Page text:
Thursday, 15 March 2012

The life of the lone film-maker. It's hard.


Since I started out on this life altering career change, I have been contacted a lot by people who have offered encouragement and some incredibly kind words, I have also been contacted by people who are also trying to set out on their own path and finally do the things about which they are passionate.

One of those is a guy in South Africa with whom I've become friends, he has big ideas and also the belief that he can pull off what is a monumental challenge which is the biggest part of doing anything like this, you have to believe it is possible, which of course, most things are.

I did the difficult bit in that I actually got to Fiji and did what needed to be done, plus, despite the fact I was working all day, every day, it's hard to look at what I was doing as "work," I was doing what I have always wanted to do, there was always a support system there to bounce ideas off and I was spending every day with sharks!

The reality of film-making though is that the fun part is only the tip of the iceberg, normally after production, most of the crew disband and disappear off to do other things whilst the director and producer take the footage to the post production unit to work on the "back end" of the production, getting it ready for broadcast and that is no different on this production, only I don't have post-production team, I am the post production team.


During pre-production, a team of people sit around a table, storyboarding and bouncing ideas of each other, while a line production team do all the running around and planning of logistics so the creative people don't have to worry about all that. The same or at least similar applies to production and in the post-production stage, a team of editors will sit with the director and they will thrash out the best way to tell the story through image, sound and music, several pairs of eyes and ears digesting every nuance and this is how great things happen, talented, creative people, being creative together.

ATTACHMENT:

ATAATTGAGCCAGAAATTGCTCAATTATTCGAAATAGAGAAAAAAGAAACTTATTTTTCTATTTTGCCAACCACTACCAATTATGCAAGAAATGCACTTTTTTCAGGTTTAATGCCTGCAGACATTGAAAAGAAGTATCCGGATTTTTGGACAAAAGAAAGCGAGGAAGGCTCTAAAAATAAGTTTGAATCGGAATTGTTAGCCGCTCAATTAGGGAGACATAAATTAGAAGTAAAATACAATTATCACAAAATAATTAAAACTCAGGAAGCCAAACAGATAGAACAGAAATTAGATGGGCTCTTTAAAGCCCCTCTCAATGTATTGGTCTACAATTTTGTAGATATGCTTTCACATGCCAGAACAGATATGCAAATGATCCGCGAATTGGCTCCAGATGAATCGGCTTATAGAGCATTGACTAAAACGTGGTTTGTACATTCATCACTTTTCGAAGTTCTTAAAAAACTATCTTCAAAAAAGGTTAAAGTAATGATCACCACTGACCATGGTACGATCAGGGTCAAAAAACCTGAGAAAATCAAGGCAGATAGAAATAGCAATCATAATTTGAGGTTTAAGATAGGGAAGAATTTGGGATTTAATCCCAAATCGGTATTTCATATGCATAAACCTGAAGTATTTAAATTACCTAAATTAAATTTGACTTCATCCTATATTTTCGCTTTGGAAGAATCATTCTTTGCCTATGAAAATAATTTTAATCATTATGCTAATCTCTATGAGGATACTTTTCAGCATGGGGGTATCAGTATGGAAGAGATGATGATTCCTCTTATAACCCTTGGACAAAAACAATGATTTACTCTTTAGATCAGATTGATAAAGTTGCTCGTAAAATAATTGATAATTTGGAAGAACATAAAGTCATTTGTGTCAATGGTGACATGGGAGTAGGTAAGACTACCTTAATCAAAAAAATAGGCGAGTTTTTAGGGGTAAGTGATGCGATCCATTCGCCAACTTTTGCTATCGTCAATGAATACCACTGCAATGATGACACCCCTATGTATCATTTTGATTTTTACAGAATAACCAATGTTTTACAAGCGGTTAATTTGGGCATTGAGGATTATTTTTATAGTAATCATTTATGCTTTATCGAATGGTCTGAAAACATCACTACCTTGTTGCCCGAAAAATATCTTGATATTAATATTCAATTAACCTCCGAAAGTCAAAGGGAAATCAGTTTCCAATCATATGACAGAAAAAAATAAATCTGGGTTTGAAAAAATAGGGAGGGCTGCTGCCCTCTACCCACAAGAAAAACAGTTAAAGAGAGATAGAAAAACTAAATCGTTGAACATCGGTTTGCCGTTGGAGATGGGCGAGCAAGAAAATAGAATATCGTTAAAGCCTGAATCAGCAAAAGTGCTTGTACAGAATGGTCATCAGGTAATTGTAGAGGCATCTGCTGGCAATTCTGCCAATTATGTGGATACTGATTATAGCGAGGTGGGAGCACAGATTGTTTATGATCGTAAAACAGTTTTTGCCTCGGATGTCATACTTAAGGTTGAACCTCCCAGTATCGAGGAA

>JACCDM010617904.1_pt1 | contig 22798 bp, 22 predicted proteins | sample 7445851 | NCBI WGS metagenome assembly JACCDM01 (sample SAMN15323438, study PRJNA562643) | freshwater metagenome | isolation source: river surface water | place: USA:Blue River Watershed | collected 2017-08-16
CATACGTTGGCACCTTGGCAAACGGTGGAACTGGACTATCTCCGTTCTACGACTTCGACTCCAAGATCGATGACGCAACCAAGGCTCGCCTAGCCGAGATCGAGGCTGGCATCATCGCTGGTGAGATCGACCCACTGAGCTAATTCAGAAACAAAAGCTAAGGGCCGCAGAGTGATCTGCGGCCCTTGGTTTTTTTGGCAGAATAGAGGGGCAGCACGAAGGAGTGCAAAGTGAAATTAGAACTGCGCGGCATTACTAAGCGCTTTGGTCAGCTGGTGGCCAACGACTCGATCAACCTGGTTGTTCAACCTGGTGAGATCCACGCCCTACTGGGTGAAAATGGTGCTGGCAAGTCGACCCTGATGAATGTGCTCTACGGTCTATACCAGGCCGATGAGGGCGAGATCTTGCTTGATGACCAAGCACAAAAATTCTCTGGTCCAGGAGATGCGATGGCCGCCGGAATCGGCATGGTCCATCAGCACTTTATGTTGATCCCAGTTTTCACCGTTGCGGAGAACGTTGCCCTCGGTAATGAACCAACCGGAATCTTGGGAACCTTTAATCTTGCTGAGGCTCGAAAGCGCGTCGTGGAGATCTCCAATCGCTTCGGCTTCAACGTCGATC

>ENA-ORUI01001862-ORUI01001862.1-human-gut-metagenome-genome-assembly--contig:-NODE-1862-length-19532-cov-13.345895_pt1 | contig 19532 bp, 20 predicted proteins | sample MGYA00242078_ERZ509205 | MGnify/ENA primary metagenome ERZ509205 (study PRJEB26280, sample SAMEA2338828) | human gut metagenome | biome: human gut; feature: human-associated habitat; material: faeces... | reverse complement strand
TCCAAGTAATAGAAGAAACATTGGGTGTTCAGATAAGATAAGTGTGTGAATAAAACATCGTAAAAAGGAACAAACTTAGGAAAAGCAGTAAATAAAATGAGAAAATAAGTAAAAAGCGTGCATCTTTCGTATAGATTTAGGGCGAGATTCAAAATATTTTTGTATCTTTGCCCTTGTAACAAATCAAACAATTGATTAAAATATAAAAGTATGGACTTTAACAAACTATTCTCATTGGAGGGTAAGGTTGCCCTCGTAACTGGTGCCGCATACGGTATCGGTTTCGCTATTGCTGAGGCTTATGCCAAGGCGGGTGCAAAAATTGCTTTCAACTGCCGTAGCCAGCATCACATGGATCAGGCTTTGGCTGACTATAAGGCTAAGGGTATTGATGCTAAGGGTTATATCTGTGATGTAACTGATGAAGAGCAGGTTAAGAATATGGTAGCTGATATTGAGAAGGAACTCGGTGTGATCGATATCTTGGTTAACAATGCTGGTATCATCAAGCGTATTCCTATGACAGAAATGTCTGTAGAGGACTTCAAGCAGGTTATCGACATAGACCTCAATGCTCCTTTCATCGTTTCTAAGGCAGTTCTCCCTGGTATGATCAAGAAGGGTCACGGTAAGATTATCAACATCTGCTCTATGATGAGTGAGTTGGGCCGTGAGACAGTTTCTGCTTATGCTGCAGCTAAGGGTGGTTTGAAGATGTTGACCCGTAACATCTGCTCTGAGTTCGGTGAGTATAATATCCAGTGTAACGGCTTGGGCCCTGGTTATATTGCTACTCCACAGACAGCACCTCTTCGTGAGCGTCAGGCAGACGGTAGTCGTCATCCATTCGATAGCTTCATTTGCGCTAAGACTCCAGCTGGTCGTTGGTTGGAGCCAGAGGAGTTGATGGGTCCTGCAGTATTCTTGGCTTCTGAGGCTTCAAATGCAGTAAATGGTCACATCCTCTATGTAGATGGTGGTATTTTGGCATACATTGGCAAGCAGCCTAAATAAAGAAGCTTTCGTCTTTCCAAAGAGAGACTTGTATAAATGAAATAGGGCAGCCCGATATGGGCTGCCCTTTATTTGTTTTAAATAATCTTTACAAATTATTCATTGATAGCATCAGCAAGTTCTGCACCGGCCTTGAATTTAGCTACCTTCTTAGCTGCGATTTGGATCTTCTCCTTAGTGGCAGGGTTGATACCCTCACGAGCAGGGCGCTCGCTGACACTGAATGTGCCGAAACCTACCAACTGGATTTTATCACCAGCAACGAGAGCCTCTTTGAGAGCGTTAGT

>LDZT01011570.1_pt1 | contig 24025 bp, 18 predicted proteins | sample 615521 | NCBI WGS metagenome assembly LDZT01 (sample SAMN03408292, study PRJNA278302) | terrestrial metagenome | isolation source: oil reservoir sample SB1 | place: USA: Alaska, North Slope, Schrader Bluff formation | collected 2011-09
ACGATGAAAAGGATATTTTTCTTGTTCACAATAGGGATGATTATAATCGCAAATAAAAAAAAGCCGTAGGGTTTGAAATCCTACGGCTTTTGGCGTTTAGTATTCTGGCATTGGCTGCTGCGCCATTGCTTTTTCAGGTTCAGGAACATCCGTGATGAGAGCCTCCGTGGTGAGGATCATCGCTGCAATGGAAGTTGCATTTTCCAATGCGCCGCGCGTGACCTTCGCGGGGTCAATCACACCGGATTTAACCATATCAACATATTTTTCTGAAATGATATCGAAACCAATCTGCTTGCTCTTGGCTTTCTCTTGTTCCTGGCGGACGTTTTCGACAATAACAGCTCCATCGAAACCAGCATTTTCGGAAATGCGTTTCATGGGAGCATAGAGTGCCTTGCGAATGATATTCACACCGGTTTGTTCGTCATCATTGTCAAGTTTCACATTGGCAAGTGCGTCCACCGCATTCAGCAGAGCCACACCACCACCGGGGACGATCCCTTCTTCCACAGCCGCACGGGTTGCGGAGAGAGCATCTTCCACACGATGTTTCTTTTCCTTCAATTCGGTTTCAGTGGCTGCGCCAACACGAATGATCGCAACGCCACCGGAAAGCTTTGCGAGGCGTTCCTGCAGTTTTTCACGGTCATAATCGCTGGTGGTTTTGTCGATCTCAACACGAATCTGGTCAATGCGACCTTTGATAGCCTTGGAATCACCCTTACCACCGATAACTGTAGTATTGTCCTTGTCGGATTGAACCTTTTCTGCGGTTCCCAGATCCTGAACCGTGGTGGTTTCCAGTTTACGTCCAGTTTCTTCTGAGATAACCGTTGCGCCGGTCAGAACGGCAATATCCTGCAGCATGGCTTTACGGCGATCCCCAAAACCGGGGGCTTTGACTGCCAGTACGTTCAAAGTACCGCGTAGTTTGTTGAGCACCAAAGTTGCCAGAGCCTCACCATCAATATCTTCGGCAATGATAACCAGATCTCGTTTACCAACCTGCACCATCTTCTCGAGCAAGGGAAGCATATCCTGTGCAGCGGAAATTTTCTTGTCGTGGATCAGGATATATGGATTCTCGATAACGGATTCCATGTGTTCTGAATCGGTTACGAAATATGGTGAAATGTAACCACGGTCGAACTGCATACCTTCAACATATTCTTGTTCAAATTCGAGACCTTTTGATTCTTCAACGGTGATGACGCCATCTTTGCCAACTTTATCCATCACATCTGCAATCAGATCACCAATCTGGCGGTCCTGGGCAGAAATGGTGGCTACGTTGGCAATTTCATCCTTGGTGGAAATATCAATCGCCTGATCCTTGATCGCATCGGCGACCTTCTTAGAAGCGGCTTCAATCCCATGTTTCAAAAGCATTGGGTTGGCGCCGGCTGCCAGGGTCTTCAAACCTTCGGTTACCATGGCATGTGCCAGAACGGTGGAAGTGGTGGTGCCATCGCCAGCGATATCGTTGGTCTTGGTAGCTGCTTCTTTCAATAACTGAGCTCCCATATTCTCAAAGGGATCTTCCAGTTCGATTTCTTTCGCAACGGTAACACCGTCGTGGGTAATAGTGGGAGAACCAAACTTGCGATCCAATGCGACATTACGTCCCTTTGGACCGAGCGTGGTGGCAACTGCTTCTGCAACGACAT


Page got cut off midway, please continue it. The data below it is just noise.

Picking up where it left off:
Herein lies the problem, I had and have none of that.

I love the editing process, from cutting things together to choosing music, to colour correction, the whole shebang, I love it and it seems to appeal to my meticulous nature but there comes a time when inspiration dries up or logistics dictate you hit a brick wall.

I currently live (temporarily I hasten to add) in York, if you don't already know, York is a place in England beloved of American tourists, primarily because it adds to the illusion that England is still very much in the 18th century because York hasn't really progressed much since then, to be totally honest, it is an inspirational void, I don't know anyone here and the only people I see on a daily basis are my parents.

This is not good for the post-production of the most important film I will ever make.

My view...every day

I made a specific decision to edit in sequence, that is, to edit the film in the order in which I want it to run, there are a few reasons for this and one of those is the highly stylised and conceptual intro to the film. That intro sets the tone for what follows and it is imperative I get it right. Most of the shots for the intro have been done and have involved repeated trips back to Manchester on the train, lugging a camera, lenses, tripod and slider around all day, hoping I can find the images I need. The shots I still need to get are shots which I simply cannot do on my own, they either feature me in them or require actors and locations. I am awaiting confirmation of two locations but that of course is out of my control and Liam who worked with me on Behind Blue Glass is booked in for April 7th to shoot the stuff with me in, stuff which pretty much has to be done in one day only.